A convicted hacker who sold stolen Netflix and Spotify subscriptions has been ordered to forfeit more than $1.66 million in cryptocurrency and cash to the Commonwealth.
The 23-year-old Sydney man allegedly conspired with a man in the United States to steal the log-ins and passwords of streaming service customers and then sold them online at a cheaper rate.
The FBI and Australian Federal Police launched the investigation in 2018 after coming across an account generator website called WickedGen.com.
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According to police, WickedGen operated for about two years selling stolen account details for online subscription services, including Netflix, Spotify and Hulu.
The account details belonged to unknowing victims in Australia and internationally, including the US.
During the investigation, the AFP also uncovered a further three ‘account generator’ websites including HyperGen, Autoflix, and AccountBot all created and operated by the man.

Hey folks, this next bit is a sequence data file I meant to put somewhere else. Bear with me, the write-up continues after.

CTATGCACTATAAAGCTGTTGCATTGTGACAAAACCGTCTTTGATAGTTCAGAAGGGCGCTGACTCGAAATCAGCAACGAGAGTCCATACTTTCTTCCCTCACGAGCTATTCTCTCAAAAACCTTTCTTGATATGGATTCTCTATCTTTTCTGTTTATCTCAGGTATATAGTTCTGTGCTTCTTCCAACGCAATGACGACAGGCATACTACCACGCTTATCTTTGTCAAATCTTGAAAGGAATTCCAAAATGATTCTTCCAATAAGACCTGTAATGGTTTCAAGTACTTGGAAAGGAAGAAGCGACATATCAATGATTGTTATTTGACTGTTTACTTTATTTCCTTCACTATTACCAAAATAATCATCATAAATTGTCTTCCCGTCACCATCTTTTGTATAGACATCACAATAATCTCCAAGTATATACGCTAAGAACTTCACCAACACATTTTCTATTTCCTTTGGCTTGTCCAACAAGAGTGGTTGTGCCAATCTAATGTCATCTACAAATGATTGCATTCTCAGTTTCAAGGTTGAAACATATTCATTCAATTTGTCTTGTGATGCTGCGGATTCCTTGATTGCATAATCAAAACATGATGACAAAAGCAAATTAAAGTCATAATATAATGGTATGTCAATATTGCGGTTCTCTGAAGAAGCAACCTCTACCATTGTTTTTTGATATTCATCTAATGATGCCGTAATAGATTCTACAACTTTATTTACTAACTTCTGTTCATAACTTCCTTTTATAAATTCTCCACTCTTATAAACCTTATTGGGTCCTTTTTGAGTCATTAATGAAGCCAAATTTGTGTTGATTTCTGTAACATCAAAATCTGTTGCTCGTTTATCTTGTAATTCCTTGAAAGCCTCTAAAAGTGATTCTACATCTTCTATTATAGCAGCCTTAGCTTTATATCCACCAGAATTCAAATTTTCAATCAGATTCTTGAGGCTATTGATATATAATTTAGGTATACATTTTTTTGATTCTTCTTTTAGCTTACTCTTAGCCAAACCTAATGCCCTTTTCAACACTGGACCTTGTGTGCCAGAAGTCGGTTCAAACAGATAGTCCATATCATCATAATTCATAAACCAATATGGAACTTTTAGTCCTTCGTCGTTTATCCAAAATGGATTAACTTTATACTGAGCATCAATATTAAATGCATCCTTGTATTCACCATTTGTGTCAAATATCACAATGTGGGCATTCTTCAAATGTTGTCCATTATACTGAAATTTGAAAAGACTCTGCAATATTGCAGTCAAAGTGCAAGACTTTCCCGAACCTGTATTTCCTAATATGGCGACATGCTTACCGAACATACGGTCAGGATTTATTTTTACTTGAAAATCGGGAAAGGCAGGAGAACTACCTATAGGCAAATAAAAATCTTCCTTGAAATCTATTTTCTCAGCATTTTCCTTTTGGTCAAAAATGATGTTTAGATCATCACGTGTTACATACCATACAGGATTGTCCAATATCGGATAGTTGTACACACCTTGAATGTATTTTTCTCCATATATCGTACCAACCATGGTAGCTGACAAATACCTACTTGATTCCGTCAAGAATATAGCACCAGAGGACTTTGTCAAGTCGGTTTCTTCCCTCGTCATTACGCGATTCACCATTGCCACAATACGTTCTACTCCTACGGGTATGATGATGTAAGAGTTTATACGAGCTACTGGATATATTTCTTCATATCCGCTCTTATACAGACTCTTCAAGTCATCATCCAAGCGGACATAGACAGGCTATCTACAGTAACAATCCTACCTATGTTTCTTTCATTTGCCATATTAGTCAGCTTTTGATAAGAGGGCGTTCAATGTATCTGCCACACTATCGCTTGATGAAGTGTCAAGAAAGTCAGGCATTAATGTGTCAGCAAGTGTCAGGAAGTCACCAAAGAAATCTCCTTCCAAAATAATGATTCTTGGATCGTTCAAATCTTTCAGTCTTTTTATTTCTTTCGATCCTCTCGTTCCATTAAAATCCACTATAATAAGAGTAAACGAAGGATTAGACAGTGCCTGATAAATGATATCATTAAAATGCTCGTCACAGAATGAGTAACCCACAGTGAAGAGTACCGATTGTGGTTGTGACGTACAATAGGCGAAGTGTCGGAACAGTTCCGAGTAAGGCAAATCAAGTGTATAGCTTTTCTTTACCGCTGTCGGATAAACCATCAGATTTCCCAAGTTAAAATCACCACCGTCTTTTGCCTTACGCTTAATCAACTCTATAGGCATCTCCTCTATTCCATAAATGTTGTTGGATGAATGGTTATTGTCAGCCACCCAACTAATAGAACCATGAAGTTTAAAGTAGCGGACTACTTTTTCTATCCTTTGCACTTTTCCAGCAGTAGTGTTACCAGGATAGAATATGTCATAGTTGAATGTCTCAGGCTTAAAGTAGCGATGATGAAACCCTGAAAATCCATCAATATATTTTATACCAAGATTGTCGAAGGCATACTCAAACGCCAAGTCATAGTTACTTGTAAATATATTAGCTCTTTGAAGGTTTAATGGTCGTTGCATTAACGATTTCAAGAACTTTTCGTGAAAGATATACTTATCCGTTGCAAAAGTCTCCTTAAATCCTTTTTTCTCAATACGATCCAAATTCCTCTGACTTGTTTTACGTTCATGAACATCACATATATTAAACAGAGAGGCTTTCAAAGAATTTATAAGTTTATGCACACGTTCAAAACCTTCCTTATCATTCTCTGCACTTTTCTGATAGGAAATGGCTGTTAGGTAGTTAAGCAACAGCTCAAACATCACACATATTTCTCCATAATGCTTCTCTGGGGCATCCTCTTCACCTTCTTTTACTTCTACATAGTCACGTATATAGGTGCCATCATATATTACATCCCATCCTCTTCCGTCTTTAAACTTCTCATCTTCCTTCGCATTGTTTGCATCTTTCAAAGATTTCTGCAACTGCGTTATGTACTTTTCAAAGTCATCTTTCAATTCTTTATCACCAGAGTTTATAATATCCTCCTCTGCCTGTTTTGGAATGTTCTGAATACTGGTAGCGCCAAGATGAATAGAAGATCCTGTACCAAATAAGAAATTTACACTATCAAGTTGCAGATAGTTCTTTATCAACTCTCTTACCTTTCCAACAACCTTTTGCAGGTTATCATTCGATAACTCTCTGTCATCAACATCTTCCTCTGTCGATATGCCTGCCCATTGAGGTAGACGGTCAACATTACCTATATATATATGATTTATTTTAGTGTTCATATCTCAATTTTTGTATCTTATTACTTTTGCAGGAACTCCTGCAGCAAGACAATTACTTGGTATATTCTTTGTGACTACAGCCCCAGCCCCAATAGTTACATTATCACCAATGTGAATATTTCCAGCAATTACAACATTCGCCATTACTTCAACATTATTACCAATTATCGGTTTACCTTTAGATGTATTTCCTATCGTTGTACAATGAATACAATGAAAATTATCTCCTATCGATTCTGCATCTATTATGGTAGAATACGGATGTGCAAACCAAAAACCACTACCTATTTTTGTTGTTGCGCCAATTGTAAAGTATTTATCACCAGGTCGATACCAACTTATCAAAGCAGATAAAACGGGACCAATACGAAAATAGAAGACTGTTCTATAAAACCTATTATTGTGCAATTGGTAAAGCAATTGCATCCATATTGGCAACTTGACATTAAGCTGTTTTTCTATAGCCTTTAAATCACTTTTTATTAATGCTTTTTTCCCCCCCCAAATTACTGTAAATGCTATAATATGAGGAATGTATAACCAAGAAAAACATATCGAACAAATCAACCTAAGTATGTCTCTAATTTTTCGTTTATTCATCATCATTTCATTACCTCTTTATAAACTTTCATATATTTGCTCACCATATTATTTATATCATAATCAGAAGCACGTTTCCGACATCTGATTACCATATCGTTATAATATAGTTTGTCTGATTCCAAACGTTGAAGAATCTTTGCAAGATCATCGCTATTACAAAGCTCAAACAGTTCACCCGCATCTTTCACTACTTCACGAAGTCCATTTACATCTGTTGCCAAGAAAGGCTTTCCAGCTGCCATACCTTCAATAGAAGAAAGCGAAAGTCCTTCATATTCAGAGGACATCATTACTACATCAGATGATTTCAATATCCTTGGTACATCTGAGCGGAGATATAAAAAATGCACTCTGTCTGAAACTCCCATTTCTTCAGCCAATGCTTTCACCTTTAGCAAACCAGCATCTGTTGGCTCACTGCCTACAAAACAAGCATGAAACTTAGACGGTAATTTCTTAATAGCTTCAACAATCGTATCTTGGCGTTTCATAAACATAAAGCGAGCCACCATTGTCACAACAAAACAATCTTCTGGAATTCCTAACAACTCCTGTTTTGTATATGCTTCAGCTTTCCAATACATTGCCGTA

“It is alleged AccountBot offered a paid subscription service to customers who could obtain account credentials to streaming services at a cheaper rate,” the AFP said.
Across the four subscription services, the man had at least 152,863 registered users and provided at least 85,925 subscriptions to illegally access legitimate streaming services.
The man, who pleaded guilty to various criminal offences in October 2020, claimed he had made between $500,000 to $1 million from operating the websites.
He was handed a two year and two months’ sentence to be served by an intensive corrections order and was last week ordered by the Supreme Court of NSW to forefeit $1.66 million to the Commonwealth Confiscated Assets Account.
The AFP says the funds will be redistributed by Minister for Home Affairs Karen Andrews to support crime prevention, law enforcement and community-safety related initiatives.
“Good work by the AFP has seen a criminal stripped of their ill-gotten gains, and this money redirected to enhancing the safety and security of communities right around Australia,” Minister Andrews said.
“I will continue to fund projects and initiatives that make it harder for criminals to prey on Australians, by using proceeds of crime that are seized from criminals themselves.”